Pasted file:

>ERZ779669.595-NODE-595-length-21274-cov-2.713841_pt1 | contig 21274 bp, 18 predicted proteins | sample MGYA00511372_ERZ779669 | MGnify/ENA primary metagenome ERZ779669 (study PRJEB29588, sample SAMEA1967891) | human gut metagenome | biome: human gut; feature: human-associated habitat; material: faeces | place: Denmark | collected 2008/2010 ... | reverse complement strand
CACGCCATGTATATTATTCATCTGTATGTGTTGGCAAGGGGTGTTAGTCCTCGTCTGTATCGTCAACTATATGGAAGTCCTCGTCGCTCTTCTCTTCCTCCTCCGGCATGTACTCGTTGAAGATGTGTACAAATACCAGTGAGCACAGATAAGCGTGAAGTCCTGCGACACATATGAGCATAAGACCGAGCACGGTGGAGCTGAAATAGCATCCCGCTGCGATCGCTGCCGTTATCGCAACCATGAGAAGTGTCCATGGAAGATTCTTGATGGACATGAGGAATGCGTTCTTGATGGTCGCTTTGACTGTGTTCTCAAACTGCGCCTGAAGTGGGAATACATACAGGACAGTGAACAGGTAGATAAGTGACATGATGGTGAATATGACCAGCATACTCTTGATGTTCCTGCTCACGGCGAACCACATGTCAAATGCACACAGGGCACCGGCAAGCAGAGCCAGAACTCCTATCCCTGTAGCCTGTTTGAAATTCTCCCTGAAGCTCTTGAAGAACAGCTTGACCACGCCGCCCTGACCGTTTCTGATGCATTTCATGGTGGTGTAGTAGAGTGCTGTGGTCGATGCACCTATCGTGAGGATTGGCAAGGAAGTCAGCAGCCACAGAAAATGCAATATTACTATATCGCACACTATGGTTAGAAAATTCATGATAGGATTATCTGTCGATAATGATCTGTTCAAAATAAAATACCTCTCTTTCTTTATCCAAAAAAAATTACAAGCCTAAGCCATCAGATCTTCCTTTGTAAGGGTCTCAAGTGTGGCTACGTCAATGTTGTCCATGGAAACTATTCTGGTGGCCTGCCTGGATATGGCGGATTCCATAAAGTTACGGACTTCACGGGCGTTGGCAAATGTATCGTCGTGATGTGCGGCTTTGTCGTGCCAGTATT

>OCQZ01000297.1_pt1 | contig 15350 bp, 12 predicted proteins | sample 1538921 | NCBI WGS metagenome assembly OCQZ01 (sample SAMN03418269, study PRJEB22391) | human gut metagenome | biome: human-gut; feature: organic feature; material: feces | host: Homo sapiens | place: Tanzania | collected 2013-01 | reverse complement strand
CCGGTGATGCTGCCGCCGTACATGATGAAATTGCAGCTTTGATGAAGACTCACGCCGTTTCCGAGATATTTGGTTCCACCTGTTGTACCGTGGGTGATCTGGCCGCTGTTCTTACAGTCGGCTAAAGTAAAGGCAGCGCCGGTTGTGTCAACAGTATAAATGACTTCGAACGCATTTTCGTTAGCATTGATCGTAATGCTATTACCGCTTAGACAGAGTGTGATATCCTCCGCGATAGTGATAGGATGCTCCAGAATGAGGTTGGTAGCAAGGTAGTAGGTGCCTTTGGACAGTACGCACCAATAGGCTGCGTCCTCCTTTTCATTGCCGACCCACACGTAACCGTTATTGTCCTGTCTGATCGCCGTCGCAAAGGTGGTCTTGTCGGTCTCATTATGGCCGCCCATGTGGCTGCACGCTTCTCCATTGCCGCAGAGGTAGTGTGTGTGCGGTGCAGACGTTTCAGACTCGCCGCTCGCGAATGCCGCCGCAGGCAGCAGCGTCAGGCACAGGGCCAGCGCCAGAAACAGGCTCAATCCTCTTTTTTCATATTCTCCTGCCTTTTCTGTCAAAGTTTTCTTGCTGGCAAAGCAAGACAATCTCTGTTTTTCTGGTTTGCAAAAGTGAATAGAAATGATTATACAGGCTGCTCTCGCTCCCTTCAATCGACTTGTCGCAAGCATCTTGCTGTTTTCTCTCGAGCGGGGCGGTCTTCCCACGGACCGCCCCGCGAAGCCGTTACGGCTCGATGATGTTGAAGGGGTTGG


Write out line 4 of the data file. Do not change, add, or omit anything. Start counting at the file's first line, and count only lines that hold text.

CCGGTGATGCTGCCGCCGTACATGATGAAATTGCAGCTTTGATGAAGACTCACGCCGTTTCCGAGATATTTGGTTCCACCTGTTGTACCGTGGGTGATCTGGCCGCTGTTCTTACAGTCGGCTAAAGTAAAGGCAGCGCCGGTTGTGTCAACAGTATAAATGACTTCGAACGCATTTTCGTTAGCATTGATCGTAATGCTATTACCGCTTAGACAGAGTGTGATATCCTCCGCGATAGTGATAGGATGCTCCAGAATGAGGTTGGTAGCAAGGTAGTAGGTGCCTTTGGACAGTACGCACCAATAGGCTGCGTCCTCCTTTTCATTGCCGACCCACACGTAACCGTTATTGTCCTGTCTGATCGCCGTCGCAAAGGTGGTCTTGTCGGTCTCATTATGGCCGCCCATGTGGCTGCACGCTTCTCCATTGCCGCAGAGGTAGTGTGTGTGCGGTGCAGACGTTTCAGACTCGCCGCTCGCGAATGCCGCCGCAGGCAGCAGCGTCAGGCACAGGGCCAGCGCCAGAAACAGGCTCAATCCTCTTTTTTCATATTCTCCTGCCTTTTCTGTCAAAGTTTTCTTGCTGGCAAAGCAAGACAATCTCTGTTTTTCTGGTTTGCAAAAGTGAATAGAAATGATTATACAGGCTGCTCTCGCTCCCTTCAATCGACTTGTCGCAAGCATCTTGCTGTTTTCTCTCGAGCGGGGCGGTCTTCCCACGGACCGCCCCGCGAAGCCGTTACGGCTCGATGATGTTGAAGGGGTTGG